Research Area: Experimental - Cognitive
My research program has focused on understanding three inter-related components of self-regulated learning: (1) monitoring of learning, (2) control of study time, and (3) the application of strategies during learning. These three components of learning fall under the rubric of metacognition, which concerns people's cognition (or beliefs) about their cognitions. By studying metacognition in students across the life span, a major goal of all facets of my research involves developing techniques to improve student learning and achievement across multiple domains.
Courses Frequently Taught
- Cognitive Psychology (graduate)
- Metacognitive Seminar (graduate)
- Psychology of Aging (undergraduate)
Scholarly, Creative & Professional Activities
*Hartwig, M. & Dunlosky, J. (in press). The contribution of judgment scale to the unskilled-and-unaware phenomenon: How evaluating others can exaggerate over- (and under-) confidence. Memory & Cognition.
Rawson, K. A. & Dunlosky, J. (in press). Relearning attenuates the benefits and costs of spacing. Journal of Experimental Psychology: General.
*Lipowski, S., Merriman, W., & Dunlosky, J. (in press). Preschoolers can make highly accurate judgments of learning. Developmental Psychology.
*Ariel, R. & Dunlosky, J. (2013). When do learners shift from habitual to agenda-based processes when selecting items for study? Memory & Cognition, 41, 416-428.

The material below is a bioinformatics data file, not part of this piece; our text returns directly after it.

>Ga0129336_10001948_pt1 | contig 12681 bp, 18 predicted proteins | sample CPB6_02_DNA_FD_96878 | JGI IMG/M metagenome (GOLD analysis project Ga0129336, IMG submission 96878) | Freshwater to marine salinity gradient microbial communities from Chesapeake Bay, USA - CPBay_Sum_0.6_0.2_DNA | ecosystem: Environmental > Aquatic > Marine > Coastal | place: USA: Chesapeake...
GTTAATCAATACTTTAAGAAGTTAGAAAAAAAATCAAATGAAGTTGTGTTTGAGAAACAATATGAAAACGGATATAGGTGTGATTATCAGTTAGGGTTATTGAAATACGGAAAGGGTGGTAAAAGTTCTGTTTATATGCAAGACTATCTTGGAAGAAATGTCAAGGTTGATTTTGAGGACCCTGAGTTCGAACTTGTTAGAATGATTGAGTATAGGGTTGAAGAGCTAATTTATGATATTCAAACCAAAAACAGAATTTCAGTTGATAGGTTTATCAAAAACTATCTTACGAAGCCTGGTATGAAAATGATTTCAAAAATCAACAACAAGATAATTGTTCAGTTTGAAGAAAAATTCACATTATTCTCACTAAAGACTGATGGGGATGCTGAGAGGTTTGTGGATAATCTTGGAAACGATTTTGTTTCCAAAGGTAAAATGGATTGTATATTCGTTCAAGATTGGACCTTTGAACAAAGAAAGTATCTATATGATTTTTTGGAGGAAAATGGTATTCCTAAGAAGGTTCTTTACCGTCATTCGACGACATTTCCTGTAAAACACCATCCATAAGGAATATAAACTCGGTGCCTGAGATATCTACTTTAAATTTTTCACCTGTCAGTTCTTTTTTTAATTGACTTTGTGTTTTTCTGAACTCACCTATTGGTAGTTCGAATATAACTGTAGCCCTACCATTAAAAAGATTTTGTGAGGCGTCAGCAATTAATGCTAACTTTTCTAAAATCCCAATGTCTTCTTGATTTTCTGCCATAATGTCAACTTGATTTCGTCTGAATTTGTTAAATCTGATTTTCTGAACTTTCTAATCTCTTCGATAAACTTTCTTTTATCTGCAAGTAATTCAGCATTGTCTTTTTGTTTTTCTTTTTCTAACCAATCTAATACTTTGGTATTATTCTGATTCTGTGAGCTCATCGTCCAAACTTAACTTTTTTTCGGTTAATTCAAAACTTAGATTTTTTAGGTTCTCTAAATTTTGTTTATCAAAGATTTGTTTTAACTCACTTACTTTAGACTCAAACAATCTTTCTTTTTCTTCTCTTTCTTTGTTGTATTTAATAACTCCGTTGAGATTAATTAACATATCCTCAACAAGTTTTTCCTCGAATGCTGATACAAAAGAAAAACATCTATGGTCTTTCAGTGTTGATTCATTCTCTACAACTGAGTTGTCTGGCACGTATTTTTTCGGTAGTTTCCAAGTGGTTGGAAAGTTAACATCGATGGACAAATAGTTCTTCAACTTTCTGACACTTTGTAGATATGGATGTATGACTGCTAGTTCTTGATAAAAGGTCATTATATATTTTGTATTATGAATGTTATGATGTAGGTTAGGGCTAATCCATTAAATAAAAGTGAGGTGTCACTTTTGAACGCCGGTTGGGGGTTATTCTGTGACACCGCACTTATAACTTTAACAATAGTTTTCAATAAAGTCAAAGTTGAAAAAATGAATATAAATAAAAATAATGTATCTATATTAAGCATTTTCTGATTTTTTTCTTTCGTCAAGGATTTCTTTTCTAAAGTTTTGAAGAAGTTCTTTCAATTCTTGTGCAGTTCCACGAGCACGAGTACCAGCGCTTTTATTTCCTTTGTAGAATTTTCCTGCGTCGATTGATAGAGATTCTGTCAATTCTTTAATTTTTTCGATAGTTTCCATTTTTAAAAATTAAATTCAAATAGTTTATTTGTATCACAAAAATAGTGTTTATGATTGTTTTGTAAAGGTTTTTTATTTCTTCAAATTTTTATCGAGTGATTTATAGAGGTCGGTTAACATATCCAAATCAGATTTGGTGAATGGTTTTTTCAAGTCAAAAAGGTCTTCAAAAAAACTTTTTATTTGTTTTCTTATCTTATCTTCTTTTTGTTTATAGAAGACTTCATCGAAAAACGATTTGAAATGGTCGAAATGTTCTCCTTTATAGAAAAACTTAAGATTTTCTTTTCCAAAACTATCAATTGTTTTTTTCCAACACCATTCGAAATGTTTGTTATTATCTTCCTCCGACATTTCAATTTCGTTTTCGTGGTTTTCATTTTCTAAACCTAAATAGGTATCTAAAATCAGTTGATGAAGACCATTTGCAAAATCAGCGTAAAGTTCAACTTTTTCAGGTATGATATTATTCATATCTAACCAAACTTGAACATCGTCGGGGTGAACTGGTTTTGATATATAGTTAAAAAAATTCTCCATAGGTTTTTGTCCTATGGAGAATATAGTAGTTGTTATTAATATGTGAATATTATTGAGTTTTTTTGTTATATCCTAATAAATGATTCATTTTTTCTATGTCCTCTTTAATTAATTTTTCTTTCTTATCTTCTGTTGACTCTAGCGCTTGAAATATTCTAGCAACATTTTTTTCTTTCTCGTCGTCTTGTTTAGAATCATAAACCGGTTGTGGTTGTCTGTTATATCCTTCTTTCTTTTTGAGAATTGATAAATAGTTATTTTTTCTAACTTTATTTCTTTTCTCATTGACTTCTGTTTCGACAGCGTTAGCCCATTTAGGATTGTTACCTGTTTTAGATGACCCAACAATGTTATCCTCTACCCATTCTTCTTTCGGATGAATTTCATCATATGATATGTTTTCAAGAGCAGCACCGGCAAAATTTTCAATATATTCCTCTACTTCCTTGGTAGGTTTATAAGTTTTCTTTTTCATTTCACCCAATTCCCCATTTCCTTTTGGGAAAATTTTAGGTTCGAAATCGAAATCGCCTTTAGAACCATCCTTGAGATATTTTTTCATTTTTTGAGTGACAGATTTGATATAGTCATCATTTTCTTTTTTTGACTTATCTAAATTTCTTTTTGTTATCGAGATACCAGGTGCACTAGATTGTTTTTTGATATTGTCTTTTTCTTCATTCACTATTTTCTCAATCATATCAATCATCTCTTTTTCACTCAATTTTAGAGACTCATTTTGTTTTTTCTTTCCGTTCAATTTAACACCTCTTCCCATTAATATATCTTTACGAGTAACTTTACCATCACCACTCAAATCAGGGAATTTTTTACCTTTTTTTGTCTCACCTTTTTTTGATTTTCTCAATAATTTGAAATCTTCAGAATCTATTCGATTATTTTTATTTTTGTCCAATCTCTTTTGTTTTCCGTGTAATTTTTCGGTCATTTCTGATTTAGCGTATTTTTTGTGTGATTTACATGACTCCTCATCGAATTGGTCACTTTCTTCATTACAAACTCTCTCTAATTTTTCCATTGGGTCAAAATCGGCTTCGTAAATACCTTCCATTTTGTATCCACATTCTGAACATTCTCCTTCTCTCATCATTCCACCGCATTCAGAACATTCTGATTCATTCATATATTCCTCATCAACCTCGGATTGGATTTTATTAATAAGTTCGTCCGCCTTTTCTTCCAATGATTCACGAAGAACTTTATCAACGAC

*Mueller, M. L., *Tauber, S. K., & Dunlosky, J. (2013) Contributions of beliefs and processing fluency to the effect of relatedness on judgments of learning. Psychonomic Bulletin & Review, 20, 378-384.
Dunlosky, J. & Thiede, K. W. (2013). Four cornerstones of calibration research: Why understanding student's judgments can improve their achievement. Learning and Instruction, 24, 58-61.
Bjork, R. A., Dunlosky, J., & Kornell, N. (2013). Self-regulated learning: Beliefs, techniques, and illustions. Annual Review of Psychology, 64, 417-444.
Dunlosky, J., Rawson, K. A., Marsh, E. J., Nathan, M. J., & Willinghamd, D. T. (2013). Improving students' learning with effective learning techniques: Promising directions from cognitive and educational psychology. Psychological Science in the Public Interest, 14, 4-58.
Dunlosky, J., & Metcalfe, J. (2009). Metacognition. Beverly Hills, CA: SAGE. Japanese translation (2010).
*Denotes graduate student author.